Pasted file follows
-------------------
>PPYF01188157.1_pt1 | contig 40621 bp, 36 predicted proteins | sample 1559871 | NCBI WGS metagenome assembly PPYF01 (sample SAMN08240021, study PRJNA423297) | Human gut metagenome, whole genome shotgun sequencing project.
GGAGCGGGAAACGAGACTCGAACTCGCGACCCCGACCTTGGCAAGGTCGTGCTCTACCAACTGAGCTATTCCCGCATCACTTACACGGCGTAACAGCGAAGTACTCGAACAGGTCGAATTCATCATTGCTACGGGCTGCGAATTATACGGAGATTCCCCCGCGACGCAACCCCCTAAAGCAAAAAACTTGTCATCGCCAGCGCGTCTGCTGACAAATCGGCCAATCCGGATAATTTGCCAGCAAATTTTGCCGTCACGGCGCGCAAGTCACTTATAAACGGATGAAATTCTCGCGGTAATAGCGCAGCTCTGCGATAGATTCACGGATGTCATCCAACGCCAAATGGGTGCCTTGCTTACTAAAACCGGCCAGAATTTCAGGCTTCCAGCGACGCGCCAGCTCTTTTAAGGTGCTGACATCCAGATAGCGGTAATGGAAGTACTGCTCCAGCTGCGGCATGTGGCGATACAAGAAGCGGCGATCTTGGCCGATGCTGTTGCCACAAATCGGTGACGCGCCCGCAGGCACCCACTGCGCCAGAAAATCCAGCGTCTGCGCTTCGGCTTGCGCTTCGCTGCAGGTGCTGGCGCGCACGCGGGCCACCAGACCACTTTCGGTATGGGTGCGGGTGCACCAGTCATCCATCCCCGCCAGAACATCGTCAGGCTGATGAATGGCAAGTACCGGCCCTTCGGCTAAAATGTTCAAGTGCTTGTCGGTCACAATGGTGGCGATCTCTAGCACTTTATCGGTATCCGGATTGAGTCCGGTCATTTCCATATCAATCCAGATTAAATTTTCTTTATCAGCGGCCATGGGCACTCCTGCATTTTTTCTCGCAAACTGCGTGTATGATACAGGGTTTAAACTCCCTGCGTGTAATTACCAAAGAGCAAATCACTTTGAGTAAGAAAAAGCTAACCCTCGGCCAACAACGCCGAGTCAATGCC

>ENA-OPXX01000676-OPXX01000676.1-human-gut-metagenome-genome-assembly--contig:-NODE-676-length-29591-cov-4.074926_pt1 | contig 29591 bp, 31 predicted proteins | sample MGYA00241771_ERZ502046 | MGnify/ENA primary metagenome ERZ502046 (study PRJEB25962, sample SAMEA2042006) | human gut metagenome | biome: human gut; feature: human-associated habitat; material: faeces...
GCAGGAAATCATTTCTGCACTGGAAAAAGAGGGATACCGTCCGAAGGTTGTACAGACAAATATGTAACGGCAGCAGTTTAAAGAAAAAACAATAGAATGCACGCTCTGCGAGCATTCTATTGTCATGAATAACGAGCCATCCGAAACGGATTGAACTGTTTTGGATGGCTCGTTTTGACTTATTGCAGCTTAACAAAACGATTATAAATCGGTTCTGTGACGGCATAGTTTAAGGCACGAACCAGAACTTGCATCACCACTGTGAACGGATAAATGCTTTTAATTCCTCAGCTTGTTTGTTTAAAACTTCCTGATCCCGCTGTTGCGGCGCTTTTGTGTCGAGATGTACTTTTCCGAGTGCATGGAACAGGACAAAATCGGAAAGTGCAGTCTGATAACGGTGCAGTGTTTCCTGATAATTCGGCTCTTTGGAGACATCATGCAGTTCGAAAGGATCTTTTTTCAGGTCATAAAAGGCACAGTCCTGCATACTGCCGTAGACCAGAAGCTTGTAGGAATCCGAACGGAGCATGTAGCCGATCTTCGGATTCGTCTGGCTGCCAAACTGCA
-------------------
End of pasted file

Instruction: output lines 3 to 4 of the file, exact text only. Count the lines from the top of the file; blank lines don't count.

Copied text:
>ENA-OPXX01000676-OPXX01000676.1-human-gut-metagenome-genome-assembly--contig:-NODE-676-length-29591-cov-4.074926_pt1 | contig 29591 bp, 31 predicted proteins | sample MGYA00241771_ERZ502046 | MGnify/ENA primary metagenome ERZ502046 (study PRJEB25962, sample SAMEA2042006) | human gut metagenome | biome: human gut; feature: human-associated habitat; material: faeces...
GCAGGAAATCATTTCTGCACTGGAAAAAGAGGGATACCGTCCGAAGGTTGTACAGACAAATATGTAACGGCAGCAGTTTAAAGAAAAAACAATAGAATGCACGCTCTGCGAGCATTCTATTGTCATGAATAACGAGCCATCCGAAACGGATTGAACTGTTTTGGATGGCTCGTTTTGACTTATTGCAGCTTAACAAAACGATTATAAATCGGTTCTGTGACGGCATAGTTTAAGGCACGAACCAGAACTTGCATCACCACTGTGAACGGATAAATGCTTTTAATTCCTCAGCTTGTTTGTTTAAAACTTCCTGATCCCGCTGTTGCGGCGCTTTTGTGTCGAGATGTACTTTTCCGAGTGCATGGAACAGGACAAAATCGGAAAGTGCAGTCTGATAACGGTGCAGTGTTTCCTGATAATTCGGCTCTTTGGAGACATCATGCAGTTCGAAAGGATCTTTTTTCAGGTCATAAAAGGCACAGTCCTGCATACTGCCGTAGACCAGAAGCTTGTAGGAATCCGAACGGAGCATGTAGCCGATCTTCGGATTCGTCTGGCTGCCAAACTGCA